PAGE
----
Officials at the University of North Carolina-Wilmington have been ordered to pay a teacher $50,000 in back pay and promote him to a full professorship, backdated to 2007, for discriminating against him over his Christian perspectives.
The ruling from Senior U.S. District Judge Malcolm Howard comes in the case of Christian professor Mike Adams, who had faced retaliation, according to the jury, for his conservative views expressed in opinion columns, books and speeches.
“This is a great day not only for Dr. Adams but for all who value academic freedom,” said Senior Counsel Kevin Theriot of the Alliance Defending Freedom, which, along with the American Center for Law and Justice, represented Adams.
“The court’s order reminds universities that they cannot retaliate against those who simply express opinions that some officials do not like,” Theriot said.
WND reported last month the jury’s verdict in favor of Adams. The jury concluded the school unfairly denied a promotion to a professor who was celebrated when he was hired as an atheist but then faced retaliation when he became a Christian.
The decision in favor of Adams, a criminology professor at the University of North Carolina-Wilmington, was an important victory for academic freedom and the First Amendment, the two groups said.
ADF represented Adams together with lead counsel David French, who began the case with ADF and now litigates for ACLJ.
A former atheist, Adams frequently received praise from his colleagues after the university hired him as an assistant professor in 1993 and promoted him to associate professor in 1998.
But some of his views on political and social issues soon reflected his adoption of Christianity in 2000. Subsequently, his advocates said, the university subjected Adams to a campaign of academic persecution, including intrusive investigations, baseless accusations and other actions that culminated in his denial of promotion to full professor, despite an award-winning record of teaching, research and service.
In his lawsuit against the university, attorneys argued that officials denied him a deserved promotion because they disagreed with the content of his nationally syndicated opinion columns that espoused religious and political views contrary to the opinions held by university officials.
The judge granted the request for Adams’ promotion to the rank of full professor, as of 2007, “when the promotion would have taken effect had UNC Wilmington not violated Adams’ First Amendment rights,” according to the Foundation for Individual Rights in Education.
Also, the judge awarded $50,000 in back pay and has allowed more time for Adams to request costs and attorneys’ fees for the case that lasted seven years.
The judge also rejected defense requests for any changes in the jury verdict or a new trial.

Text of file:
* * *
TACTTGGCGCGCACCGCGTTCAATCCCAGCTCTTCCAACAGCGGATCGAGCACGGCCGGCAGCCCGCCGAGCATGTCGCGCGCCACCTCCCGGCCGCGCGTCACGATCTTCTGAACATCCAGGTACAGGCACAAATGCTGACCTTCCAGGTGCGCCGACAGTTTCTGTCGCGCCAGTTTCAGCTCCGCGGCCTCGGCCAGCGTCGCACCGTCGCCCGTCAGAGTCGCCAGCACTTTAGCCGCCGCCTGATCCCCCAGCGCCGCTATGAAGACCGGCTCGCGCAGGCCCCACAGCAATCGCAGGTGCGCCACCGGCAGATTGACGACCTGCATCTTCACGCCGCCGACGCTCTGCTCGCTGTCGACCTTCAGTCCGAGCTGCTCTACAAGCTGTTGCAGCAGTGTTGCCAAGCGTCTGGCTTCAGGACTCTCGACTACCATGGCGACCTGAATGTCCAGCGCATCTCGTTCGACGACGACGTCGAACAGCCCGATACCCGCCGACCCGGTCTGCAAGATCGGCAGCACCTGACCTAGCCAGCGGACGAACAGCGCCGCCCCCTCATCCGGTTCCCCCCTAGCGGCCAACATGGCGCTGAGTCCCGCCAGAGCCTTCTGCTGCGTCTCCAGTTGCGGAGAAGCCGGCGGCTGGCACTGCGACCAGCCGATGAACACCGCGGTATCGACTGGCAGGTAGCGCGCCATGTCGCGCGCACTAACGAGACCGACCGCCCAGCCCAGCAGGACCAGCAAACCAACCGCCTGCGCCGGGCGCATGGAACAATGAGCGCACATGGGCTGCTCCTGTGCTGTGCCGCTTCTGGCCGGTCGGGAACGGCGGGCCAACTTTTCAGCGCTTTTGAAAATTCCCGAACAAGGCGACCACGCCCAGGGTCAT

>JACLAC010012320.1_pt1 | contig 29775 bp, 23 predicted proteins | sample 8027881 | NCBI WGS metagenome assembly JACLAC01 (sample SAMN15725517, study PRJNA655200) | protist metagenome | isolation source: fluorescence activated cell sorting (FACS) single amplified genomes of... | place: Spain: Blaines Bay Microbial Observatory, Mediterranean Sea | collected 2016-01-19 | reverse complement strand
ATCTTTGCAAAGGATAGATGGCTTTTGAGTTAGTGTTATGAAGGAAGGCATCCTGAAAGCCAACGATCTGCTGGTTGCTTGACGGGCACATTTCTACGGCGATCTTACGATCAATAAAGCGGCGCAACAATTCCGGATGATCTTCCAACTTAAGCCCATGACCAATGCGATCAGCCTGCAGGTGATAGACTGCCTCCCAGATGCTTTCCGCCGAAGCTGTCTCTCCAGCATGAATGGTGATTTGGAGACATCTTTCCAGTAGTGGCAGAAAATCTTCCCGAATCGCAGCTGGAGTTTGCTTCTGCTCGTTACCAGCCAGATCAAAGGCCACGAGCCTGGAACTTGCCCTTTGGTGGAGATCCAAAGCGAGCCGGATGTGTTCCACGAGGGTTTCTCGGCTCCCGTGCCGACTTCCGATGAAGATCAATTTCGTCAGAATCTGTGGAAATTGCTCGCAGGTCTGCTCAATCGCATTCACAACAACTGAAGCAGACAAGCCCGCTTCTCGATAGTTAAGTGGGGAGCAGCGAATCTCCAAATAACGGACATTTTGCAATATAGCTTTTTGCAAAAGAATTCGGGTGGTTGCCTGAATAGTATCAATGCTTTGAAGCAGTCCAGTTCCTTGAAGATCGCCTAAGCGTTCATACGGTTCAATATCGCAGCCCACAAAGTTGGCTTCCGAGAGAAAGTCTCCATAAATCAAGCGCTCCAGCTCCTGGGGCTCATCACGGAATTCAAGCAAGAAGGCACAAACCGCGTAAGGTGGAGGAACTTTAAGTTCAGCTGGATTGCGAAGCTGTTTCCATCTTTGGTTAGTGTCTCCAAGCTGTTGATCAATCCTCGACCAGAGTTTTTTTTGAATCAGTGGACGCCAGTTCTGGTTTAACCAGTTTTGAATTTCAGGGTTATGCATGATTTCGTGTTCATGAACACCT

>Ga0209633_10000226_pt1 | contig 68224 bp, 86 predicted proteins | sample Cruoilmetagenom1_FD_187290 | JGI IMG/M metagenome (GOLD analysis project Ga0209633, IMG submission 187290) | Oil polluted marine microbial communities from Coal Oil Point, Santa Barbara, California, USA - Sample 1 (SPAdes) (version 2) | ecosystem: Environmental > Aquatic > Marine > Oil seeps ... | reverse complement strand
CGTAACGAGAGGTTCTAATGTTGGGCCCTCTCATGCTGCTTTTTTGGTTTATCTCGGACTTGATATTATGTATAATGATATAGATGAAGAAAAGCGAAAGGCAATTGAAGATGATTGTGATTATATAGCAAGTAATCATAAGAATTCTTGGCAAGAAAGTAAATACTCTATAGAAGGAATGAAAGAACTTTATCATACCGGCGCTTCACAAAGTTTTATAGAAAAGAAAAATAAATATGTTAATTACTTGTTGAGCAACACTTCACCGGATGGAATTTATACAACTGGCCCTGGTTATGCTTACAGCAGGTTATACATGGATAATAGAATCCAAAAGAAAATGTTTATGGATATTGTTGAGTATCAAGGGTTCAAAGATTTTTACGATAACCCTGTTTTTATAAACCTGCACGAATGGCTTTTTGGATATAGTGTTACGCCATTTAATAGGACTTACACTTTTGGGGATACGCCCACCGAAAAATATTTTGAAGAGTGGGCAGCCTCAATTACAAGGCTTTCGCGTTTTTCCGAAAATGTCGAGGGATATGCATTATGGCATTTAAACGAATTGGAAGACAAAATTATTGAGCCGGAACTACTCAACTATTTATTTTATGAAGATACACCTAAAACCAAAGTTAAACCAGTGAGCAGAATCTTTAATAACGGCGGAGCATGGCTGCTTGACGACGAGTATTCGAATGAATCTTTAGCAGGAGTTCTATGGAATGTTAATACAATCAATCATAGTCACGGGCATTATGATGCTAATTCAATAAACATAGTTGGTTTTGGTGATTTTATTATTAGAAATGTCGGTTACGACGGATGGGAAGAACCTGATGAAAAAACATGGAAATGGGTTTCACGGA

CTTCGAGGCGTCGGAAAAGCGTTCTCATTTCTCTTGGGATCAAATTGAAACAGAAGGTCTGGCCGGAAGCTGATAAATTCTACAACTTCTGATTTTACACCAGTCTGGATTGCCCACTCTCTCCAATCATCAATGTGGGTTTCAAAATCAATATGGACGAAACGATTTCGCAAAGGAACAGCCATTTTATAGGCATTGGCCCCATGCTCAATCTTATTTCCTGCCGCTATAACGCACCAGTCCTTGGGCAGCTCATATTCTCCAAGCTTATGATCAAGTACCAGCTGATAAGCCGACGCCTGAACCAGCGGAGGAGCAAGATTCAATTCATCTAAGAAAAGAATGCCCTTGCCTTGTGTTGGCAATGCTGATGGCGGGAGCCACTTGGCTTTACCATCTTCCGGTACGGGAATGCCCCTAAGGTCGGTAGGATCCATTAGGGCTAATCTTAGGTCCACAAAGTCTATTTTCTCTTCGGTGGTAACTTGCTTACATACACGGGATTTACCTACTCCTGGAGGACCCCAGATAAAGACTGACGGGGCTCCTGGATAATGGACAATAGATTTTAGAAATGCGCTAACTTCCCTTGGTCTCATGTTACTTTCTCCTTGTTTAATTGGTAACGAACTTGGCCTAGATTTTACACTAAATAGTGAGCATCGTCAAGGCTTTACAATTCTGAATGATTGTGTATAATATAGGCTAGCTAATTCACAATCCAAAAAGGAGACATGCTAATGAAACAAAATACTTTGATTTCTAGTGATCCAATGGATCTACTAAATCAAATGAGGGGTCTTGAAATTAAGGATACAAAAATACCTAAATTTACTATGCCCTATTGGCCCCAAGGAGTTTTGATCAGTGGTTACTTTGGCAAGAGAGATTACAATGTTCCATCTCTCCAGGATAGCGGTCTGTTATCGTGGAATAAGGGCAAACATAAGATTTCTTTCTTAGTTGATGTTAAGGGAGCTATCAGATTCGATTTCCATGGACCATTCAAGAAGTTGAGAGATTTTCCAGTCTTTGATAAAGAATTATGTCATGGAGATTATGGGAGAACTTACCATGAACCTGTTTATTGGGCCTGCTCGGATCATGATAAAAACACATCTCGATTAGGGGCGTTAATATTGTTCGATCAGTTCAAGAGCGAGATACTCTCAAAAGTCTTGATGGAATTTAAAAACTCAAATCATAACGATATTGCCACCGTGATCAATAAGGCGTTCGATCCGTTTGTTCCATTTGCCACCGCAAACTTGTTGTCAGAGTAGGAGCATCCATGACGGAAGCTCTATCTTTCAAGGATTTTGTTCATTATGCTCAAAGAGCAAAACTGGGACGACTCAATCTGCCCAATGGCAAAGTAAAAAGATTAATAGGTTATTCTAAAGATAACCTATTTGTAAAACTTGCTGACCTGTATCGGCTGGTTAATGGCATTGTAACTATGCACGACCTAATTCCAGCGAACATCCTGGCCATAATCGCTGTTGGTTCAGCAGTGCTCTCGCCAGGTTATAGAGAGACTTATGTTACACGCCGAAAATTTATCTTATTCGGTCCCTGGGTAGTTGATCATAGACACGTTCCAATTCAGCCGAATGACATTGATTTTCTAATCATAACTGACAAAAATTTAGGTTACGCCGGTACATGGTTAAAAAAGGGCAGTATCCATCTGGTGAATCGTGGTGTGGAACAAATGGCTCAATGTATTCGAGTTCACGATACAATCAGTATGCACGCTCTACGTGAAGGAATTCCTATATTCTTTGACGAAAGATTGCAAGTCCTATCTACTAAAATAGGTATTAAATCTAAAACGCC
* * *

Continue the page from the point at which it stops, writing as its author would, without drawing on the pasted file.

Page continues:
“The court is fully satisfied there was sufficient evidence as a matter of law presented to the jury to find for plaintiff,” he said.
ACLJ noted that the university’s decision against promoting Adams at the time was not based on his work but on a process “that was chock-full of deception, discrimination, and disorder.”
“This ruling sends a message to public universities: academic freedom isn’t just for the Left, it’s a constitutional right for all professors – even Christian conservatives,” the organization said.
“As the marketplace of ideas, universities must respect the freedom of professors to express their points of view,” said ADF Litigation Staff Counsel Travis Barham. “The jury last month found that disagreeing with an accomplished professor’s religious and political views is no grounds for denying him a promotion.
“The court’s order rights the wrong done to Dr. Adams by granting him the full professorship he has long deserved.”
The jury had found that Adams’ “speech activity” was “a substantial or motivating factor in the defendants’ decision to not promote” him.
The jury also found that the defendants would not have made the same decision “in the absence of plaintiffs’ speech activity.”
The case went to the U.S. Court of Appeals for the 4th Circuit for a ruling in 2011 that said “no individual loses his ability to speak as a private citizen by virtue of public employment.”
The court said Adams’ columns “addressed topics such as academic freedom, civil rights, campus culture, sex, feminism, abortion, homosexuality, religion, and morality.”
“Such topics plainly touched on issues of public, rather than private, concern.”
Adams had a novel way of making his point, as WND reported a year ago.
For example, in a Townhall.com column he poked fun at the idea a university should exclude a Chick-fil-A restaurant from its property because of pro-family views of the company’s owner.
Such exclusion, which Adams described as “queer reasoning,” would make the university more “inclusive,” campaigners apparently believed.
“I’ve been thinking about it, and I’ve decided that our LGBTQIA Office here on my campus makes me feel uncomfortable. In fact, the rainbow is a symbol of hate. So, next week, I plan to introduce a resolution to ban them from campus,” he wrote. “I expect the resolution to be defeated because it is idiotic. I’m just hoping I get a special office as a consolation prize – simply for being a narrow minded bigot.”
Lawyers said that when Adams was denied promotion in 2006, he had “multiple awards and rave reviews from students for his teaching, he had published more peer-reviewed articles than all but two of his colleagues, and he had a distinguished record of service both on and off campus, culminating in earning UNCW’s highest service award.”